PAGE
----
- The bill would raise the bonding amount for individual wells to $150,000, which is a positive change. However, the increase in the maximum total “blanket” bonding amount, covering all of an operator’s business in a given state, to $500,000 is still divorced from reality. Some operators have thousands of wells in a single state and blanket bonds should be eliminated entirely. Moreover, work must be done to put the duty to expeditiously reclaim oil and gas wells squarely on the shoulders of operators, not the public.
- The bill would raise minimum bids for oil and gas leases from $2 to $10 per acre and land rental fees from $1.50 to $3 per acre rising over time to $15 per acre. These moves are welcome, but have negligible climate and environmental benefits.
- The bill also increases oil and gas royalty rates from 12.5% to 16.67%. These provisions would increase state revenue and dependency on oil and gas production, further entrenching the political power of the fossil fuel industry over state policies. That can be countered by economic or revenue diversification, which will prove difficult but absolutely essential in the coming years to address the climate crisis and to support frontline communities and workers in a just and equitable transition.
- The bill would provide $5 billion for Tribal and state-level climate pollution planning and implementation. These funds should spark considerable opportunity to complement federal-level action.
- The bill includes $60 billion to advance Environmental Justice priorities and investments in frontline and disadvantaged communities. Such funds are welcome and essential.
The bill also includes significant increases in funding for federal agencies to comply with the National Environmental Policy Act, the nation’s bedrock environmental law and a key tool to ensuring that on-the-ground actions are properly designed and vetted with communities. But that may come at too high a cost. While not in the bill, the senator from West Virginia mentions in his statement that part of this agreement includes “advancing a suite of commonsense permitting reforms this fall.” This is code for a plan to undermine NEPA—and possibly the Endangered Species Act and Clean Water Act—to an unknown degree.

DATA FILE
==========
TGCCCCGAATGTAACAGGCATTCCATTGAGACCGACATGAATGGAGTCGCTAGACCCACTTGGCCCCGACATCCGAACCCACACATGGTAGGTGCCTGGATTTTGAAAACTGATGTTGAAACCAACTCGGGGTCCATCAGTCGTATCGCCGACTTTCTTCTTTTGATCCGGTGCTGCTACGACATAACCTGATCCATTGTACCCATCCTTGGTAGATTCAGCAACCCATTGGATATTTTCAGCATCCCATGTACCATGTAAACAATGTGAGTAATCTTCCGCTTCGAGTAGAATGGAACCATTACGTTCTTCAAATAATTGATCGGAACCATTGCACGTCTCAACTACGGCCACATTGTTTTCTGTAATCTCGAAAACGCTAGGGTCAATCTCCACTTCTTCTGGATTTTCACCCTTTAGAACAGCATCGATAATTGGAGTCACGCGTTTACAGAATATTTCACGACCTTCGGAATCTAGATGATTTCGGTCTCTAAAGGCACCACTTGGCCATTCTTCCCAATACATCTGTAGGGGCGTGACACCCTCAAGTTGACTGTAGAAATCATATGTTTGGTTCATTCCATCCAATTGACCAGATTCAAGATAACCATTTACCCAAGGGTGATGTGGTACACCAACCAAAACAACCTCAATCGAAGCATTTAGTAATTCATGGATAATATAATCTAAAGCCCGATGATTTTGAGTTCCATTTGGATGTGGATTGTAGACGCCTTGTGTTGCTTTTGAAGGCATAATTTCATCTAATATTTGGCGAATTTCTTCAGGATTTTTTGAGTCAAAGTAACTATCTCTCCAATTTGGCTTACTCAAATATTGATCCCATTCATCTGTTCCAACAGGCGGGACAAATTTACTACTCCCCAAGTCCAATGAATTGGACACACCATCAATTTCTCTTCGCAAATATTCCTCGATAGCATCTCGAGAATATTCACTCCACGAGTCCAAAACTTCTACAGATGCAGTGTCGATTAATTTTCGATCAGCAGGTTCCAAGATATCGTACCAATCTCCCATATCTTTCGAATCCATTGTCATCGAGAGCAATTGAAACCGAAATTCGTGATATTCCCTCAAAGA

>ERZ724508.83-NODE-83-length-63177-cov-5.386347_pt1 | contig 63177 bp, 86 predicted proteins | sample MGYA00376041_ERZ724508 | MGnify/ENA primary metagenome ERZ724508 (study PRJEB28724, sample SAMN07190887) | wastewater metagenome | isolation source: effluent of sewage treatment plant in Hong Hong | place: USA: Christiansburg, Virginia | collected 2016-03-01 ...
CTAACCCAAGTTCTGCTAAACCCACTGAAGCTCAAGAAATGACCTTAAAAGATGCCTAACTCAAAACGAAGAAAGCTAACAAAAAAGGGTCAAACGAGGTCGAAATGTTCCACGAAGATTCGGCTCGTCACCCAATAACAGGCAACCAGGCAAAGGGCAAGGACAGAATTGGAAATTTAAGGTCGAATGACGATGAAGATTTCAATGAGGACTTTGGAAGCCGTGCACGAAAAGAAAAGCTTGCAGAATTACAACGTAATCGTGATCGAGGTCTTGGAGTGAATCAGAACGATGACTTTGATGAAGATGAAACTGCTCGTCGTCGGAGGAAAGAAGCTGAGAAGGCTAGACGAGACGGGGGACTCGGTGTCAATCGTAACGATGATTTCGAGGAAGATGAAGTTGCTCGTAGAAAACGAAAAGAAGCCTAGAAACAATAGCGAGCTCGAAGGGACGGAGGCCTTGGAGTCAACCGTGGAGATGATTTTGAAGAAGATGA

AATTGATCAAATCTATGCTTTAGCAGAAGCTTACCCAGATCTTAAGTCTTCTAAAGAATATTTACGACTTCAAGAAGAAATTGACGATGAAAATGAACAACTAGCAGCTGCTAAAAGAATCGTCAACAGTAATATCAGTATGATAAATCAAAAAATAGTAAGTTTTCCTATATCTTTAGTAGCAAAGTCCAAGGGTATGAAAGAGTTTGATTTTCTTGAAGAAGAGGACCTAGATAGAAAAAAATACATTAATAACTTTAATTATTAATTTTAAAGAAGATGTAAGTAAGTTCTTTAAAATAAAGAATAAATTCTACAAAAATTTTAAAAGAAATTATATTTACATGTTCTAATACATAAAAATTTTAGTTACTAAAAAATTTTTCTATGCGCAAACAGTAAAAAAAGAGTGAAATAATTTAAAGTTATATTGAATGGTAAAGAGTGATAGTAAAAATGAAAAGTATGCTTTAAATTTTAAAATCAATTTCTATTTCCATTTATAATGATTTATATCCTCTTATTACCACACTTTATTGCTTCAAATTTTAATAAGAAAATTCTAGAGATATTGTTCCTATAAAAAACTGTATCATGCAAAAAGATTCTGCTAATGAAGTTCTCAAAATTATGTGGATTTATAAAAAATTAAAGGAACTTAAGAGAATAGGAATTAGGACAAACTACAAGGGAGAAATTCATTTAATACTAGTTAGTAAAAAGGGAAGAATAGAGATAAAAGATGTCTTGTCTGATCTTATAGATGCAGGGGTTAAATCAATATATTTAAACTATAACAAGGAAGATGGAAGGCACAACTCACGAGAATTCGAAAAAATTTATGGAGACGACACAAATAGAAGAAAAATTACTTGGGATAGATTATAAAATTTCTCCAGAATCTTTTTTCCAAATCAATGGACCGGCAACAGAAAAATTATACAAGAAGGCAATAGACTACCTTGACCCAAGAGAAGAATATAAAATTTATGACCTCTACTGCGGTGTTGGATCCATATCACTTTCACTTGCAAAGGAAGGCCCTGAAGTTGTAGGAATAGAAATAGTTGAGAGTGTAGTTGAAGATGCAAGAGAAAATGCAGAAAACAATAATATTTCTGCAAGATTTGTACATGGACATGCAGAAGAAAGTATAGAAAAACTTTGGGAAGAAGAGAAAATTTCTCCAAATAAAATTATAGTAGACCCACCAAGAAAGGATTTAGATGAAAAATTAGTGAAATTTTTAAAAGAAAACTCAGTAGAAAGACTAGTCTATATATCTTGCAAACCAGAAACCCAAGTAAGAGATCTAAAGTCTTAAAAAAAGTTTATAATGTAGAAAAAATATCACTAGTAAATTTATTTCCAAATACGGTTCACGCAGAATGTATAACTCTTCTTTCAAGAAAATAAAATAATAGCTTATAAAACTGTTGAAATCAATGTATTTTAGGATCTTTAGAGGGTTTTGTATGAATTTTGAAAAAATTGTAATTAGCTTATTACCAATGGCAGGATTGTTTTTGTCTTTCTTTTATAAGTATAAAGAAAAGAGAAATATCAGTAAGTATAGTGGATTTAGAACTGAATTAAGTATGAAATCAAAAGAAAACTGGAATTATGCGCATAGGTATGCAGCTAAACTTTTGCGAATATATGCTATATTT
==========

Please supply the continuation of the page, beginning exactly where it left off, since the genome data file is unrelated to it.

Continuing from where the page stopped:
“Providing federal agencies the resources they need to maximize their service to the public is a great thing that we will always support,” said Schlenker-Goodrich. “But if it’s a ‘devil’s bargain’ that weakens bedrock environmental laws, that is an entirely different story. WELC will fiercely defend the National Environmental Policy Act, Clean Water Act, and Endangered Species Act from all attacks, whether from Democrats or Republicans.”
“The bottom line is there’s much to like in the Inflation Reduction Act, especially in terms of positioning the U.S. as a global clean energy leader,” said Schlenker-Goodrich. “But it also underscores the vast amount of work that remains to be done to build political power for climate action, counter the power of the fossil fuel industry, and not just boost clean energy development, but actively wind down our country’s disastrous overdependence on extracting and burning oil and gas while supporting a community-led energy transition.”
Erik Schlenker-Goodrich, 575-770-1295,